Black Beach

P1040287

I don’t know why, but I have struggled to write this post. Normally I sit down and write about my work fluently; straight off; without a second thought. But writing about this piece of work has been surprisingly difficult. On the face of it this piece of work has happened in the way that most of my work happens – by paying attention to my surroundings. Essentially it is about one of those unexpected happenings that I have noticed in my wanderings along the North Norfolk coastline, namely that after a storm at sea, marine creatures can occasionally, and extraordinarily, be found washed ashore, stranded high on the beach by the incoming tide before being washed away again by the next one.

A simple idea? But so many other thoughts have gone into this work: about materials; about processes, both within the natural environment and in the making of the work; about the history of place; and finally, about my own methods of perception, processing information and creativity. A simple idea that has taken a huge amount of consideration and that perhaps, in the end, contains more ideas than is obvious at first glance.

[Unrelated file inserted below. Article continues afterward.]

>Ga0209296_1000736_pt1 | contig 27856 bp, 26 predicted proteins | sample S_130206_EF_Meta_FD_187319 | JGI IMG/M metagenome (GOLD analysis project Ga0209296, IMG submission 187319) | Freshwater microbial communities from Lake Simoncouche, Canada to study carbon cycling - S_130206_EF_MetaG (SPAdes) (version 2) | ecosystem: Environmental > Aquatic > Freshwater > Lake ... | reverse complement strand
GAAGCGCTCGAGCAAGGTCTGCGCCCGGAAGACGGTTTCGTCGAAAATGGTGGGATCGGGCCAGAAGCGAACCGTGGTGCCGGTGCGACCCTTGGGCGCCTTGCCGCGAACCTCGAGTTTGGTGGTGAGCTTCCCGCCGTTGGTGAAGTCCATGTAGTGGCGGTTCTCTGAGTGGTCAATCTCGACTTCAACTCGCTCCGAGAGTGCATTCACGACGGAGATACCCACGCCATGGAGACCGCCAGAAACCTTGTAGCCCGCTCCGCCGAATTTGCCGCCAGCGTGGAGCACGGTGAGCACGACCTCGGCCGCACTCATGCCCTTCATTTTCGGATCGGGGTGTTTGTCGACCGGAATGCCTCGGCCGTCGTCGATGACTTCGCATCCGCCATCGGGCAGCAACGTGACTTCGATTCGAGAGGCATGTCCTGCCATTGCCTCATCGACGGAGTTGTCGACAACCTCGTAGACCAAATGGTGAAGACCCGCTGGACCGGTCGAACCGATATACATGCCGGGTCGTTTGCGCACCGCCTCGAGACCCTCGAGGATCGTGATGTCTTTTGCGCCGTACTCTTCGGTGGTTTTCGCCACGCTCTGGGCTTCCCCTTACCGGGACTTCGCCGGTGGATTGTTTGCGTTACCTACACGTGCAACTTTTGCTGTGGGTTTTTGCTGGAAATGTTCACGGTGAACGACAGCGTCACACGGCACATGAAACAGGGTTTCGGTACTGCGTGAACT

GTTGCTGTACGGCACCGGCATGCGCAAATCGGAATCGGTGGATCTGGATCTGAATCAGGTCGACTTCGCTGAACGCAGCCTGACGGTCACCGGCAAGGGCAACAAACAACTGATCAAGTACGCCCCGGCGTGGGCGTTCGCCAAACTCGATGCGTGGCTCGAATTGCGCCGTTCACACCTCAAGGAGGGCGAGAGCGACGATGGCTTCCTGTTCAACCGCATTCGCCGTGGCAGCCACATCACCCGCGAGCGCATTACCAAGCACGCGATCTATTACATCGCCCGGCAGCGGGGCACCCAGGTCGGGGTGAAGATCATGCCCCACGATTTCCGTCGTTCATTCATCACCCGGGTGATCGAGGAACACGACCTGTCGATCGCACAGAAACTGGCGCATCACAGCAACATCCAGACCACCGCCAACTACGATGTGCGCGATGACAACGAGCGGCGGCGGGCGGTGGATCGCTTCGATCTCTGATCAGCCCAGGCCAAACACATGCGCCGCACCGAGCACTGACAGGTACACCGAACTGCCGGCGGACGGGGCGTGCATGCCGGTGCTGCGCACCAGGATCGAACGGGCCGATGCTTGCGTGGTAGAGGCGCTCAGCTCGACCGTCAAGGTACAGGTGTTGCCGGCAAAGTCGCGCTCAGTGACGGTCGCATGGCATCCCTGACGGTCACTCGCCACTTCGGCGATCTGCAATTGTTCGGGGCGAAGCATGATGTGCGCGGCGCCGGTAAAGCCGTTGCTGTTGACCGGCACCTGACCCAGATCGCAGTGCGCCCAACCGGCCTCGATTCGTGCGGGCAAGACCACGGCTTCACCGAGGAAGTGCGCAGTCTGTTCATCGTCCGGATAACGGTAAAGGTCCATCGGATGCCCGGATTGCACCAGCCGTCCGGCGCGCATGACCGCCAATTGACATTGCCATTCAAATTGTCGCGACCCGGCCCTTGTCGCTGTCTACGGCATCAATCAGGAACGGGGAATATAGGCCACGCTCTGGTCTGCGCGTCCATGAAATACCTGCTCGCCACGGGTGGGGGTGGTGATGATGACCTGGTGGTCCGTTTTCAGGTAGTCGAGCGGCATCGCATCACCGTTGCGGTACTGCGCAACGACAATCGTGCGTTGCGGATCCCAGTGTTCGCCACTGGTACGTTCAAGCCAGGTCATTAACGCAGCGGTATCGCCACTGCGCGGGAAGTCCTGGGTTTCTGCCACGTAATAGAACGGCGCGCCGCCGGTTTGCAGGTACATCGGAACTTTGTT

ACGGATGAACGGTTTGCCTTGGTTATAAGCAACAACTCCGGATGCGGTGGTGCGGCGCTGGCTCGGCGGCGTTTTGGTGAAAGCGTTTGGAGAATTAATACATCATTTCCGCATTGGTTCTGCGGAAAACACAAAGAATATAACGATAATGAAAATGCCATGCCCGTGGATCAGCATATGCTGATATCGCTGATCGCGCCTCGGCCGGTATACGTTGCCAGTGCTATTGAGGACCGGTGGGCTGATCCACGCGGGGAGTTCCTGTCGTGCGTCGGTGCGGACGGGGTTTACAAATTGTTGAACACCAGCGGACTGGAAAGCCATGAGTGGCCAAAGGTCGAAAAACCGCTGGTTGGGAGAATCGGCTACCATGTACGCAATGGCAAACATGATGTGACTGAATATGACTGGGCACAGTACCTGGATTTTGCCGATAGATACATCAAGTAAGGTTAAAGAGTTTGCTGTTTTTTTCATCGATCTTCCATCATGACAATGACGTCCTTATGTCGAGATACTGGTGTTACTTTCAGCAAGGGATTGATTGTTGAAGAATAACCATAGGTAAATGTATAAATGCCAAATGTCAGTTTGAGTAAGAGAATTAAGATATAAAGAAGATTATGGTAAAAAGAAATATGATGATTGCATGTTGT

P1040267

I start by writing down a list of principal words and ideas:

  • A moment of being – something I have noticed and remembered:
  • Storm at sea – weather – deposition/ wave action
  • Material process – saltwater/evaporation – transformation and decay/degeneration
  • Form – mussels/beach
  • Wilhelmina Barns-Graham – perception and a way of thinking

But I can’t decide what my message is (my husband calls it my strategic statement); what is the most important thing here?

P1040266

Starting at the top of the list …..